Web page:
How does OVAM actually work with Bebat?
Roeland Bracke (OVAM): 'Our cooperation is regulated by legislation. Three times a year, we meet in a consultative committee with the three regions and the ministry for Environment. OVAM is also an observer on the Bebat Board of Directors and at the General Assemblies. We also meet regularly to discuss documents for which OVAM has to give advice or approval, such as management plans and implementation plans. OVAM approves specifications for the recycling and collection orders, after which Bebat surveys the market and submits the processes for approval. Bebat reports to OVAM at the end of March every year, and at the end of June, OVAM reports to Europe for the three regions.'
The sector has to comply with the take-back obligation, which means it has to accept discarded batteries. In the case of batteries for which an environmental contribution is paid, Bebat takes care of the collection.
Good to know: in 2018, Bebat, together with all compatriots in the three regions, collected 3,208 tons of used batteries. In comparison with 2017, this is an increase of 5%, which brings the collection rate to 61.6%. More figures can be found in the Bebat 2018 Annual report.
What has Bebat committed to?
There is a legal minimum collection rate for portable batteries: 45% in Flanders, 50% in Wallonia and Brussels. More is always welcome, less is not. With a rate of 61.6%, Bebat scores well above the regional targets – and well above the European norm of 45%. The collected batteries are sorted at Bebat's subsidiary, Sortbat, and then recycled by specialised recyclers.
What happens to the rest?
Marleen: 'On average, 10% of portable batteries end up being disposed of as residual waste. 61.6% are collected. The rest are often still in use or lying around in consumers’ homes. A third of the batteries are still in devices and are sometimes left there even when the device is end-of-life. Button cell batteries are often never removed. You also need to take into account unreported batteries such as those that are in exported devices.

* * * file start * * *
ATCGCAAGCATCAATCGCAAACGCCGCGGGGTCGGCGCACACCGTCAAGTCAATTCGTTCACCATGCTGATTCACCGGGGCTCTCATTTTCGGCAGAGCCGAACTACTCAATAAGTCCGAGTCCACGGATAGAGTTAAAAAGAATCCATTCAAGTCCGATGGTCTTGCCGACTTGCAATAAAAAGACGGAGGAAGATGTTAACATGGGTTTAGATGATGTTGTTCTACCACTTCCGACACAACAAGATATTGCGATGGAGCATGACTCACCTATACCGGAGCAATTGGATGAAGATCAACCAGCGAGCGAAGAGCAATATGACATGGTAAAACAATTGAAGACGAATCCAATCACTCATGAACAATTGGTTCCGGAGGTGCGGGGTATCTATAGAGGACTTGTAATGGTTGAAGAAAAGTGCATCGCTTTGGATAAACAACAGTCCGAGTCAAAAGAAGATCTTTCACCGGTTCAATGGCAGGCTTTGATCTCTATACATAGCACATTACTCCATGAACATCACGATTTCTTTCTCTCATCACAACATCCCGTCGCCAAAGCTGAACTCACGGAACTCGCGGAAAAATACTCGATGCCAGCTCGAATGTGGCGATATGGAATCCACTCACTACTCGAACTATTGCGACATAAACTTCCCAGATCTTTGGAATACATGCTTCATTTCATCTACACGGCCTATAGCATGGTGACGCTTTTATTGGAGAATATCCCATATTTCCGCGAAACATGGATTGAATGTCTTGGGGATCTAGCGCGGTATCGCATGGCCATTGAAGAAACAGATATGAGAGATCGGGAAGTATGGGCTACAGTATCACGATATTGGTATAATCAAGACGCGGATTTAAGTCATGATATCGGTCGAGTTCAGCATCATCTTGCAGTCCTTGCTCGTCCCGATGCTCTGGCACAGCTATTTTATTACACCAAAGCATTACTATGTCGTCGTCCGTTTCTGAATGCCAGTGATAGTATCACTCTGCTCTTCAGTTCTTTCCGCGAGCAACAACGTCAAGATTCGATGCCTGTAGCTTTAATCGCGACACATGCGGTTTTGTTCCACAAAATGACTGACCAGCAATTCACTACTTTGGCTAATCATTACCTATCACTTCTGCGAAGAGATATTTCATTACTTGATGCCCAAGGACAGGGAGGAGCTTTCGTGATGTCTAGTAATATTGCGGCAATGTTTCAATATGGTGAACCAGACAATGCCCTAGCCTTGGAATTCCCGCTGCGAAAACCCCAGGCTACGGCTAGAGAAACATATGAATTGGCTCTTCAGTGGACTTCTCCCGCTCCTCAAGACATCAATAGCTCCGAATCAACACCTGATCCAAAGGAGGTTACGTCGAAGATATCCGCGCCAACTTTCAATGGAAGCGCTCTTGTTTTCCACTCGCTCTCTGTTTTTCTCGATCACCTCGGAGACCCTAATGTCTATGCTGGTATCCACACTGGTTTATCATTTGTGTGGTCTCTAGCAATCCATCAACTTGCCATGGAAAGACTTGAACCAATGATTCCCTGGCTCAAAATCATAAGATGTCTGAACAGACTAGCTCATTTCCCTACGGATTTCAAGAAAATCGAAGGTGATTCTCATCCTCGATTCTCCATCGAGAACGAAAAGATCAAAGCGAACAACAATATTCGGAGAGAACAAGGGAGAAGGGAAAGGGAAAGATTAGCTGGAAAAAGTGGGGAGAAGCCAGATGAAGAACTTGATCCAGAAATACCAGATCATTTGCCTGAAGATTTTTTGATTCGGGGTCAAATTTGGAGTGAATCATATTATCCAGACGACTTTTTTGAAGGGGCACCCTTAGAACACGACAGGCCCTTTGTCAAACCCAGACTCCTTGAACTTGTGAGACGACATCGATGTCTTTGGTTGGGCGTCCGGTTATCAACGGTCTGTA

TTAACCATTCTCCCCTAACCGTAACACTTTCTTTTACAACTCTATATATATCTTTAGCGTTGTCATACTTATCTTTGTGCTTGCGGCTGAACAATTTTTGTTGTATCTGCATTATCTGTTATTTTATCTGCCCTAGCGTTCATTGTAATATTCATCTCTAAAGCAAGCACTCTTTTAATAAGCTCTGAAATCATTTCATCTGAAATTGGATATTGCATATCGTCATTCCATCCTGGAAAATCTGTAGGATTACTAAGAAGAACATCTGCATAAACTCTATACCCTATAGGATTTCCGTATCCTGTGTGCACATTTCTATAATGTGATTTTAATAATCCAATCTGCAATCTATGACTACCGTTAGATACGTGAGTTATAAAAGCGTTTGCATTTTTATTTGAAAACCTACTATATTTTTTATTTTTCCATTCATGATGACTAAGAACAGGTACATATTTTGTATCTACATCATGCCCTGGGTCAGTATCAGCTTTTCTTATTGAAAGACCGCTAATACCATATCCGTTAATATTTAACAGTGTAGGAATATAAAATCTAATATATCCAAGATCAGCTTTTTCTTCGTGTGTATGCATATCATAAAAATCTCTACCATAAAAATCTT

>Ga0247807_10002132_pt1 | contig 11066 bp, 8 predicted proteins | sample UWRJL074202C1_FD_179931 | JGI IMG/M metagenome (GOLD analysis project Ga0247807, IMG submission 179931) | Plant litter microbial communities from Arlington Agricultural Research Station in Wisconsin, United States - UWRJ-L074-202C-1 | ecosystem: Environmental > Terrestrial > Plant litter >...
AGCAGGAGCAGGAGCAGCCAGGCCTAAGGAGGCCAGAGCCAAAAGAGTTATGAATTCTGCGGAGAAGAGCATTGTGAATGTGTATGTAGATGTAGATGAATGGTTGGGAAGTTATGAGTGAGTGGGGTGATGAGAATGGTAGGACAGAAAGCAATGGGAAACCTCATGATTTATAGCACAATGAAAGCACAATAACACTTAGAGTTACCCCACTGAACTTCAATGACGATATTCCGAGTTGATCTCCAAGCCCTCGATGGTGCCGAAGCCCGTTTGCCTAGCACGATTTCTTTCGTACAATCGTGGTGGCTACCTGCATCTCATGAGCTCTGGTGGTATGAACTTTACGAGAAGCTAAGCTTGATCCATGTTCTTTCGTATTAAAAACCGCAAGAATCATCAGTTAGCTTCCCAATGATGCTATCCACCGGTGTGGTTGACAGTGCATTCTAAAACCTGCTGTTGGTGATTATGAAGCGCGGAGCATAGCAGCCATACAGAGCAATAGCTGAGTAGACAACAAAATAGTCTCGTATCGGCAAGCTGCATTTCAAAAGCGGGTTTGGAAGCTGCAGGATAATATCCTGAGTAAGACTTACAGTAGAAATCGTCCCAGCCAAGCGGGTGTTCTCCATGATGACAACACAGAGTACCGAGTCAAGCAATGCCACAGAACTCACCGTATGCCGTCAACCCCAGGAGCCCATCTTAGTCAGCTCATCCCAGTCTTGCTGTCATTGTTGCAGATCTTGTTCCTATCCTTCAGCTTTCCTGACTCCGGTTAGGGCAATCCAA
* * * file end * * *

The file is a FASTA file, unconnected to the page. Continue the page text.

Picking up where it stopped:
Bebat's mission is to maximise collection – in terms of cost, of course. It is vital that batteries do not end up in household waste or in nature. Bebat supports OVAM's vision and helps it become a reality.’
The authorities are committed to prevention. Does Bebat play a part in this?
Marleen: 'There are very few battery manufacturers in Belgium and battery design usually doesn’t take place here, either. So we have little impact on the product itself and the indications for safe use. We expect Bebat to support the consumer –also to make informed choices, choices that are good for the environment. It’s also good that Bebat advises consumers on the safe charging, storage and collection of batteries, such as via the Bebat blog.’
The EPA also clearly outlines what the government expects from producers. Marleen: 'The authorities expect producers to take the necessary steps to improve the average quality of batteries and to extend their lifespan. Producers are also obliged to encourage consumers to use batteries appropriately, e.g. by including relevant information on the packaging. Things like this also need to be reported on.'
What do you expect from Bebat in terms of raising awareness?